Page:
Recruitment: Organizational terrorists seek to recruit others to their point of view. They look for vulnerable, naïve, impressionable, and disenfranchised employees to become part of their subculture. The most obvious employees are typically the newest and youngest members of the department, and the employees who have been disciplined or passed over for a promotion or appointment. When terrorists expand and infect other employees with their victimized mentality, then factions tend to develop within the ranks of the department, and morale may be destroyed.

Responses to Terrorism

Many years ago, if someone challenged supervisory authority or engaged in terrorist behavior, then their employment opportunities were opened up for them to be successful somewhere else, unfettered by existing employment ties. In other words, their employment was terminated. Today, there are mechanisms that allow the organizational terrorists to spread their venom and fear without regard for consequences.

However, there are effective strategies for dealing with department terrorists to minimize the damage that these individuals can do to a law enforcement agency. Some of the recommendations are specific, while others are broadly based and may be adapted as necessary.

“All that is required for evil to prevail is for good men to do nothing”[2]

Doing nothing is not an option. According to behavioral theorists, actions that are not rewarded will usually be abandoned or become extinct when they do not provoke a positive response. However, when terrorists recognize that their behavior has not provoked the desired response, they will increase the frequency and the depth of the attacks until they achieve success, or until they are held accountable for their behavior. When terrorist tactics are ignored, the tactics will probably become worse.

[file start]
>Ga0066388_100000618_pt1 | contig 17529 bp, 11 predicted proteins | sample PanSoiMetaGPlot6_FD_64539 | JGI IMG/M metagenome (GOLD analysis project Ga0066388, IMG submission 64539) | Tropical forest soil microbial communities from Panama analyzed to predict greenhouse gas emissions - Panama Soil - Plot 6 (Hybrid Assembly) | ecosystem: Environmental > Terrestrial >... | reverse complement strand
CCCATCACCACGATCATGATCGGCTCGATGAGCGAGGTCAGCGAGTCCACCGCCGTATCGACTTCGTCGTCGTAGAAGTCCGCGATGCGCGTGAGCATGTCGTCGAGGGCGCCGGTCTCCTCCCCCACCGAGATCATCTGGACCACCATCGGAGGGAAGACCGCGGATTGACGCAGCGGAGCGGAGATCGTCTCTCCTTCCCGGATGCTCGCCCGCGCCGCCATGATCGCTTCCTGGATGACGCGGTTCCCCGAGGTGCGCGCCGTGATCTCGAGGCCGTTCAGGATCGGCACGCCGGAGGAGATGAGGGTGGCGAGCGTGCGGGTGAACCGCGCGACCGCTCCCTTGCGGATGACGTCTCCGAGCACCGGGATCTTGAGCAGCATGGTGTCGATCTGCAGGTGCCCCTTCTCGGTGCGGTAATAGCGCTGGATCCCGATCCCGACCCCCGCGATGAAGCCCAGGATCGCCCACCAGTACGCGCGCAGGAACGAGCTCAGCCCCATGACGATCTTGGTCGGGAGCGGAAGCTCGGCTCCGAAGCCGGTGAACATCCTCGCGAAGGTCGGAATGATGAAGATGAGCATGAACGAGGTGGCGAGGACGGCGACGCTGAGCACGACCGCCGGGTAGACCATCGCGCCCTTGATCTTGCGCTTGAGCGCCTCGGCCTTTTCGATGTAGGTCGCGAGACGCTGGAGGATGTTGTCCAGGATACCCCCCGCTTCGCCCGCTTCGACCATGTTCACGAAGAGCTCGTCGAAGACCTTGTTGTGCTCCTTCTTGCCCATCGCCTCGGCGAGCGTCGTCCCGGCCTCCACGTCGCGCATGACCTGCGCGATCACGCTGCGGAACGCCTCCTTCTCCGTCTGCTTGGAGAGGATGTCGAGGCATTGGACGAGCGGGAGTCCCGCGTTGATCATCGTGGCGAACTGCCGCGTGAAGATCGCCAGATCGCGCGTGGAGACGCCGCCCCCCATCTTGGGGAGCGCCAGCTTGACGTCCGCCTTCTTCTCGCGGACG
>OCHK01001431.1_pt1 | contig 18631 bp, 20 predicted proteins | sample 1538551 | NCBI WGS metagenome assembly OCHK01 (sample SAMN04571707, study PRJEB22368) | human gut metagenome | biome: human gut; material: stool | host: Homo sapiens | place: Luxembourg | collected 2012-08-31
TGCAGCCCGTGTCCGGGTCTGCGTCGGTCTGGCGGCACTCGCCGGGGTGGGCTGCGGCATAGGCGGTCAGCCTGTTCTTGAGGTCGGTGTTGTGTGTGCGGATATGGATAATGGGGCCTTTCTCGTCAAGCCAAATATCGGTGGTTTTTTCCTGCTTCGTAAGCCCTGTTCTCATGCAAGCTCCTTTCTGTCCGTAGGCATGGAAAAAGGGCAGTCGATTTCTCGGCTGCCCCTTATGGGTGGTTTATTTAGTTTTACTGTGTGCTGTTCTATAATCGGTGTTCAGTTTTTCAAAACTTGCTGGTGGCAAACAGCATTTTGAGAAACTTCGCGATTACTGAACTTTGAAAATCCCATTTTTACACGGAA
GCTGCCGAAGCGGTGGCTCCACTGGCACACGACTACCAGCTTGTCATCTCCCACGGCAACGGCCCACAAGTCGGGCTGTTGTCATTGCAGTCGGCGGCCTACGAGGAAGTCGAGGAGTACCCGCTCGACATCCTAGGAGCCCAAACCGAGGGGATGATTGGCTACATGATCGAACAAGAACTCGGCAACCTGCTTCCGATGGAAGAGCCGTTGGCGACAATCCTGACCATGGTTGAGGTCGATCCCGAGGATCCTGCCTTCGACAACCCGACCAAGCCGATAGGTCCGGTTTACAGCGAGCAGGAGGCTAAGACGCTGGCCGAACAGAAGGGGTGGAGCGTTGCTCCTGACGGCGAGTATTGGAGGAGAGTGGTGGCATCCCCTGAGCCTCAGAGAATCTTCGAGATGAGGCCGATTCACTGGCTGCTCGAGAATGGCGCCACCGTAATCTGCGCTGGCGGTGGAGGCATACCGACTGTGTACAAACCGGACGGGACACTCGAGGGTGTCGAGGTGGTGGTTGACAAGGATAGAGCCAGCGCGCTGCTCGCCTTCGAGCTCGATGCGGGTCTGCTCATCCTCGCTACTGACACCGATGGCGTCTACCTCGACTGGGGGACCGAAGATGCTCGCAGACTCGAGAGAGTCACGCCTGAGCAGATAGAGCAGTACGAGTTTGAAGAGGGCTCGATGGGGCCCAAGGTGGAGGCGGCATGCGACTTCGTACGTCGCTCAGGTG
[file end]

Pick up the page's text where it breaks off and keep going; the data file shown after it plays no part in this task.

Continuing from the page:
Don’t negotiate with Terrorists.

Although organizational terrorists suggest that they simply want to have a voice in decision-making, negotiating with them is an exercise in futility. Concessions by administration are perceived as weaknesses, and the terrorists will continuously alter their positions to assure that conflict continues. Unless terrorists occupy collective bargaining positions that mandate negotiations with staff members, negotiations are best avoided.

It is important not to reward terrorism.

If rewarded, terrorists will grow in courage, initiative, and in numbers. A reward encourages other personnel to follow or emulate the terrorists. Terrorists should not be provided with a platform that elevates them or allows them a favorable position from which to negatively influence others. This means no special assignments, no special privileges, and certainly no promotions. There is no legal or ethical requirement to reward an individual who is creating hate, discontent, and fear within an organization.